ECFS 2020 - Optimizing pharmaceutical care in cystic fibrosis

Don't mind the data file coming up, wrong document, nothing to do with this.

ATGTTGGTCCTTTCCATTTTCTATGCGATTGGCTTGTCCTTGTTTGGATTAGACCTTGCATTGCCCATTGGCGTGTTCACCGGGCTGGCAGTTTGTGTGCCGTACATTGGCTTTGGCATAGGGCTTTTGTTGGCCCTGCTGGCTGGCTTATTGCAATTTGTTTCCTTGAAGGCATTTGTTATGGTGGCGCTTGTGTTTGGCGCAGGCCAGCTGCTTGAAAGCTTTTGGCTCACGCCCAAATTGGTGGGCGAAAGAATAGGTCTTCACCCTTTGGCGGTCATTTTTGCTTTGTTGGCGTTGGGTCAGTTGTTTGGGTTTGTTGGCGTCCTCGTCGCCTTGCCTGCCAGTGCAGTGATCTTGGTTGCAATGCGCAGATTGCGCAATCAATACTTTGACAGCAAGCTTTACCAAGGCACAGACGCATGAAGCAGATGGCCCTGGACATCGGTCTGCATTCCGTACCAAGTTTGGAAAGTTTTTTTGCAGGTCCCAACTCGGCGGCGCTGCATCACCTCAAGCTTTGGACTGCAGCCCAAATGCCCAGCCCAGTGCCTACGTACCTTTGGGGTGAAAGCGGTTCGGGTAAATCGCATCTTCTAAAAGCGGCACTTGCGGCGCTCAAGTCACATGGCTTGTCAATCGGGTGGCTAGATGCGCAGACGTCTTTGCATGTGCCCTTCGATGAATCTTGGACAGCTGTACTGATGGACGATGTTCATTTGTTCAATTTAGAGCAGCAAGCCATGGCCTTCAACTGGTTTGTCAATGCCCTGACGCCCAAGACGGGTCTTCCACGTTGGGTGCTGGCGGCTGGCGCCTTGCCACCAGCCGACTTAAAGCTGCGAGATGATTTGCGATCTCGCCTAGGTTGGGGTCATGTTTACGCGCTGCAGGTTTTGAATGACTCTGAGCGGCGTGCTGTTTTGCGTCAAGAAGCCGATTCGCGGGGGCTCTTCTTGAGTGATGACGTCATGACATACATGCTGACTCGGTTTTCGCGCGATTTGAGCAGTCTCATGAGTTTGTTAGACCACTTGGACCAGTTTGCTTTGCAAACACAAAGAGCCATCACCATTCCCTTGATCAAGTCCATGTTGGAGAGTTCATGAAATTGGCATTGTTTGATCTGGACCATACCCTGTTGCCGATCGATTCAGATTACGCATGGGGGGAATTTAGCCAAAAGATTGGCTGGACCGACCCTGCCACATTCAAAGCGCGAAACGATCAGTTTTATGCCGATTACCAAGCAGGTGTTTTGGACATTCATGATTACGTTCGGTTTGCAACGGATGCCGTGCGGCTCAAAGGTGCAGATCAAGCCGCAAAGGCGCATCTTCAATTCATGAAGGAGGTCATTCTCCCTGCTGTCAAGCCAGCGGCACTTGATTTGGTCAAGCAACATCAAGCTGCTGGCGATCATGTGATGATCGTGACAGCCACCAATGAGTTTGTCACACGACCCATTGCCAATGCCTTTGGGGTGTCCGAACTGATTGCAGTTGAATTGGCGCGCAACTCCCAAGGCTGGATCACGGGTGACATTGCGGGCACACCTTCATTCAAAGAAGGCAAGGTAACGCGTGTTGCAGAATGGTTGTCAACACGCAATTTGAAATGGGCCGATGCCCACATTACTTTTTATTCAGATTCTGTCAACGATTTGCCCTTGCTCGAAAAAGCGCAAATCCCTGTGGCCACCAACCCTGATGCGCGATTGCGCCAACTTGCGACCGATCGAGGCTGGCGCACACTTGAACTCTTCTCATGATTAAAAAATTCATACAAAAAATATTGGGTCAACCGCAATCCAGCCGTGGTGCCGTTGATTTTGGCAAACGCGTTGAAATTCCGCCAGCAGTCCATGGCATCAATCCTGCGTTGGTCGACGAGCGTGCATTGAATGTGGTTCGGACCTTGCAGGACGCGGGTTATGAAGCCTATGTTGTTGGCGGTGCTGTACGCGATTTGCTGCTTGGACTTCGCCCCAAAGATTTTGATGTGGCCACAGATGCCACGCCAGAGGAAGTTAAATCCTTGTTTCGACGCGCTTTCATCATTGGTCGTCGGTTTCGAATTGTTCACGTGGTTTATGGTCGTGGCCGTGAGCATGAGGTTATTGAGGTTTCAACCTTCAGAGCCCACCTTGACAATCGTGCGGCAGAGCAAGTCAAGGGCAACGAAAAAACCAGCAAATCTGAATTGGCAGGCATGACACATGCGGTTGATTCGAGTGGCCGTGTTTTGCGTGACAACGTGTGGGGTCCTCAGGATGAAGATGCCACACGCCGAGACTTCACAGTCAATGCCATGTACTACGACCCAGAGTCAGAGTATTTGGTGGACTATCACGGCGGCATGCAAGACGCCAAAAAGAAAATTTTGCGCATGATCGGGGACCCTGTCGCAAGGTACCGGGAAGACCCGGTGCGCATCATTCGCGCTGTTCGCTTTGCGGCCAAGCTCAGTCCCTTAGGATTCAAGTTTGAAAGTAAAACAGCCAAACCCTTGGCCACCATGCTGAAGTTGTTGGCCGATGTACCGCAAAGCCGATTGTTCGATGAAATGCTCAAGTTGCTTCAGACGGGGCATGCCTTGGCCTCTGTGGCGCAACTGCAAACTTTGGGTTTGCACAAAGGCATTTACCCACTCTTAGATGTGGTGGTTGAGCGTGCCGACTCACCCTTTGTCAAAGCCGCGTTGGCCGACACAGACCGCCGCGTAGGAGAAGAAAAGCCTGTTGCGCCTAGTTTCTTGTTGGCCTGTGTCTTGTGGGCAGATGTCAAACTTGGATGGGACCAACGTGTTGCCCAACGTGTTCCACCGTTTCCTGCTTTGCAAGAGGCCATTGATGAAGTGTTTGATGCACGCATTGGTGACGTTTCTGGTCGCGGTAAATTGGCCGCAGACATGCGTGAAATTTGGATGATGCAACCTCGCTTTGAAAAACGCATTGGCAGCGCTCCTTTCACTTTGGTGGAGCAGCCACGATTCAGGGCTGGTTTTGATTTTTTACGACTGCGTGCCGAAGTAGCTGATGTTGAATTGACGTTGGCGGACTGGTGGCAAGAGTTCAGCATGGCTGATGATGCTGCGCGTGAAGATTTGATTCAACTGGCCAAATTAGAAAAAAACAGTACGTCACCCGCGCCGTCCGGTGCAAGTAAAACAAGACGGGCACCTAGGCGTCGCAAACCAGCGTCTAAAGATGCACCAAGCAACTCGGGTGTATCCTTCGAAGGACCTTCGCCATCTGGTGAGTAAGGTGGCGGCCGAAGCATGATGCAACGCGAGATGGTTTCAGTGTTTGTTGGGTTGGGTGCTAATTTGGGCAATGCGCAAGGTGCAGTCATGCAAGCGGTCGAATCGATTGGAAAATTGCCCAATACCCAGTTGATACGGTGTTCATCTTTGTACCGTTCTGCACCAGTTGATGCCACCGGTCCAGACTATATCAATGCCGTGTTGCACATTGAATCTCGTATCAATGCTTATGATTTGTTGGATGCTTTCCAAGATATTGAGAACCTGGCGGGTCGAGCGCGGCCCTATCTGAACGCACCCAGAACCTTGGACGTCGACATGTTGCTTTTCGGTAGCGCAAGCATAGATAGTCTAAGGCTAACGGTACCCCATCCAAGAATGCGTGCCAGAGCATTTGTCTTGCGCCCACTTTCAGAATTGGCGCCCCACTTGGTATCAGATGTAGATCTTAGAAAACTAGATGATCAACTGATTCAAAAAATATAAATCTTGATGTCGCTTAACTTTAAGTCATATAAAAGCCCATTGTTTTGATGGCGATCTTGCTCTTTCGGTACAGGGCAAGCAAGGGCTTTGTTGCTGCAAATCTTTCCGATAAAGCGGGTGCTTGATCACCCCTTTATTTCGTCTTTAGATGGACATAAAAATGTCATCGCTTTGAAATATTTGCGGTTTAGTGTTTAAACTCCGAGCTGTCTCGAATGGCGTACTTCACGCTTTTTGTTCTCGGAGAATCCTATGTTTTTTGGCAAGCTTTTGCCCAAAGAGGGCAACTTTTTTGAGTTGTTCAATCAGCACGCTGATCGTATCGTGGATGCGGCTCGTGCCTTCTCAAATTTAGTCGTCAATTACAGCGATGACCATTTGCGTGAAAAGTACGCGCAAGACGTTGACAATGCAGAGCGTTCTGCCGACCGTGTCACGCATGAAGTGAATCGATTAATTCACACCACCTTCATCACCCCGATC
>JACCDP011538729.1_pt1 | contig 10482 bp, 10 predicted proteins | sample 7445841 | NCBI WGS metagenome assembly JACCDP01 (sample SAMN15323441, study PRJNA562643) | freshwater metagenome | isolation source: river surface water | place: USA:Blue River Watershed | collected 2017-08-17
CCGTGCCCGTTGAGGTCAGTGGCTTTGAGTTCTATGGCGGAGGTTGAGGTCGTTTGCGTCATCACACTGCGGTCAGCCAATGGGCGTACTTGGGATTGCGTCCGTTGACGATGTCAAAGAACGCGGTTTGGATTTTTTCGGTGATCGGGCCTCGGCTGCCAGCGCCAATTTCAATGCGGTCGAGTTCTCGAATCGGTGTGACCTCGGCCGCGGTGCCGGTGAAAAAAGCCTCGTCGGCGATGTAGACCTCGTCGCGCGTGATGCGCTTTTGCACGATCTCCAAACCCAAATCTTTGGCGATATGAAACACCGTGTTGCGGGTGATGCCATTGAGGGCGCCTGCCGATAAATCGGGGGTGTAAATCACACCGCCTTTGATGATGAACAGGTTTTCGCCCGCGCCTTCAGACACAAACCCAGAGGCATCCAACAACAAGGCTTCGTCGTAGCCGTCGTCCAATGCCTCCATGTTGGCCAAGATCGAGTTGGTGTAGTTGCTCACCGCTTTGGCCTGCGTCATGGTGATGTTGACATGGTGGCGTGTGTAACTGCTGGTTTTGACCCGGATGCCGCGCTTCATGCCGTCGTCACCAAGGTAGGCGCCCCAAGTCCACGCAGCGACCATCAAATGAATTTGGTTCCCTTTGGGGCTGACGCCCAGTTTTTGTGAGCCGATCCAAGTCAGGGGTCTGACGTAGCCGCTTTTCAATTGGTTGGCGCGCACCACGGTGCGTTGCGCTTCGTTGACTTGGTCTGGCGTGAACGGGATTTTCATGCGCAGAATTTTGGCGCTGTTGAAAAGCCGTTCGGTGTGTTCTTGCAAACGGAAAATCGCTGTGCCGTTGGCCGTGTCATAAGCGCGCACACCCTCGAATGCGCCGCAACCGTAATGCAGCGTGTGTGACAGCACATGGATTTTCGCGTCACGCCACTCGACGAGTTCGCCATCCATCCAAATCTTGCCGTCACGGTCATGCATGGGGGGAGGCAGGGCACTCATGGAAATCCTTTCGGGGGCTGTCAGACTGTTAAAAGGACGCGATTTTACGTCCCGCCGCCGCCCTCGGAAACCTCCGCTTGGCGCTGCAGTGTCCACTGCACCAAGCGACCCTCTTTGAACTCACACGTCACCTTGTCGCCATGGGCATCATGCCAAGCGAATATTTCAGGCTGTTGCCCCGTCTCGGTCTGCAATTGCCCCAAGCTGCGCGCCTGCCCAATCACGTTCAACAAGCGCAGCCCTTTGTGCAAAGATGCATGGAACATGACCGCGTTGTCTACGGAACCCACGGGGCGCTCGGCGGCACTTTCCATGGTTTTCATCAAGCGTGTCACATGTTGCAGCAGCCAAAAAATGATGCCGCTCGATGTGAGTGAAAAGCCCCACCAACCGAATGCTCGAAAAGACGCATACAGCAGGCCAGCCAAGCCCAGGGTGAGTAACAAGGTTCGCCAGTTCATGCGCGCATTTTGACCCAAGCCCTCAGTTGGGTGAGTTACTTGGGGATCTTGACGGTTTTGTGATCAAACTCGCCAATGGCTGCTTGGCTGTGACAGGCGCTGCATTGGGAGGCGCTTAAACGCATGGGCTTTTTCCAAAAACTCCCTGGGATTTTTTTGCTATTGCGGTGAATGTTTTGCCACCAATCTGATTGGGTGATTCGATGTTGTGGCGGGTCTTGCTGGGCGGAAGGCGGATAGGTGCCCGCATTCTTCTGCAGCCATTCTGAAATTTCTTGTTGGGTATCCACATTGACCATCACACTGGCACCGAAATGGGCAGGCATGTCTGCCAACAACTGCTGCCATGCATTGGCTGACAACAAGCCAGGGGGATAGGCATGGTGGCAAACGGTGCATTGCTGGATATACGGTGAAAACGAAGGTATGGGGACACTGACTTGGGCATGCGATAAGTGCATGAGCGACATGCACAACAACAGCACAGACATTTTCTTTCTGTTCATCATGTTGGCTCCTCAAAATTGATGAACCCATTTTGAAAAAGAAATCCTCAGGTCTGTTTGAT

European Cystic Fibrosis Society   173  OPTIMIZING PHARMACEUTICAL CARE IN CYSTIC FIBROSIS EVALUATION AND MANAGEMENT OF BETA-LACTAM ANTIBIOTIC DRUG REACTIONS CHAPTER 10 logical and antibacterial properties of each drug, and are important sites of immune recognition and cross-reactivity between antibiotics. Cross-reactivity to the common beta-lactam ring is infrequent. Aztreonam is a monobactam that contains a beta-lactam nucleus with no adjoining ring. Fortunately, reactions in CF appear to be highly drug specific, with little cross-reac- tivity. In cases of non-immediate reactions the T cells are stimulated in vitro with the chemical entity to which the patient was exposed at the time of the reaction, but not with closely related drugs or other drugs commonly used in people with CF [3]. It is not until the patient has developed several separate drug reactions that their antibi- otic options are truly restricted. However, caution is required with ceftazidime and aztreonam, which share an identical side chain, making cross-reactivity possible. Moss et al. studied the tolerability of aztre- onam in 20 patients with previous beta- lactam hypersensitivity [26], and found that 19 patients tolerated aztreonam; the patient who failed had had a previous reaction to ceftazidime. In individuals without CF the risk of a peni- cillin-hypersensitive patient developing a reaction to ceftazidime, meropenem, or aztreonam is very low, as there is little structural similarity [27, 28]. There have been fewer studies of patients who initially developed hypersensitivity to cephalo- sporins than to penicillins. Romano et al. studied 106 patients with a history of immediate reaction to cephalosporins. Skin testing and drug provocation tests revealed that around 25% of patients were also therapeutic dose. A 30 to 60 minute obser- vation period is required between steps. Patients with a high risk (e.g. those with a previous anaphylactic reaction) should be referred to a specialist allergy center for assessment, where a risk/benefit analysis specific to the individual will be performed. If the provocation test is tolerated the medical record should be updated and the patient informed that they can receive it in future. In non-CF patients, a negative skin test result plus a negative provocation test result has more than a 99% negative predictive value for excluding IgE-me- diated reactions. In people with CF this value will be lower as tests are performed when the patient is clinically stable and additional co-factors, such as infection, are often necessary for the reaction to develop. To completely exclude non-imme- diate reactions some centers advocate a longer course of antibiotics. However, it is generally felt that the patient should not be unnecessarily exposed to antibiotics. 3 Management of hypersensitive patients 3.1. Use alternative antibiotic The basic structure of beta-lactams is a four-member beta-lactam ring ( Figure 2 ) . In penicillin this beta-lactam ring is connected to a five-member thiazolidine ring to form the so-called penicillin nucleus. In cephalo- sporins the beta-lactam ring is connected to a six-member dihydrothiazine ring. Penicillins have one side chain (R1) while cephalosporins have two (R1 and R2). These side chains determine the pharmaco-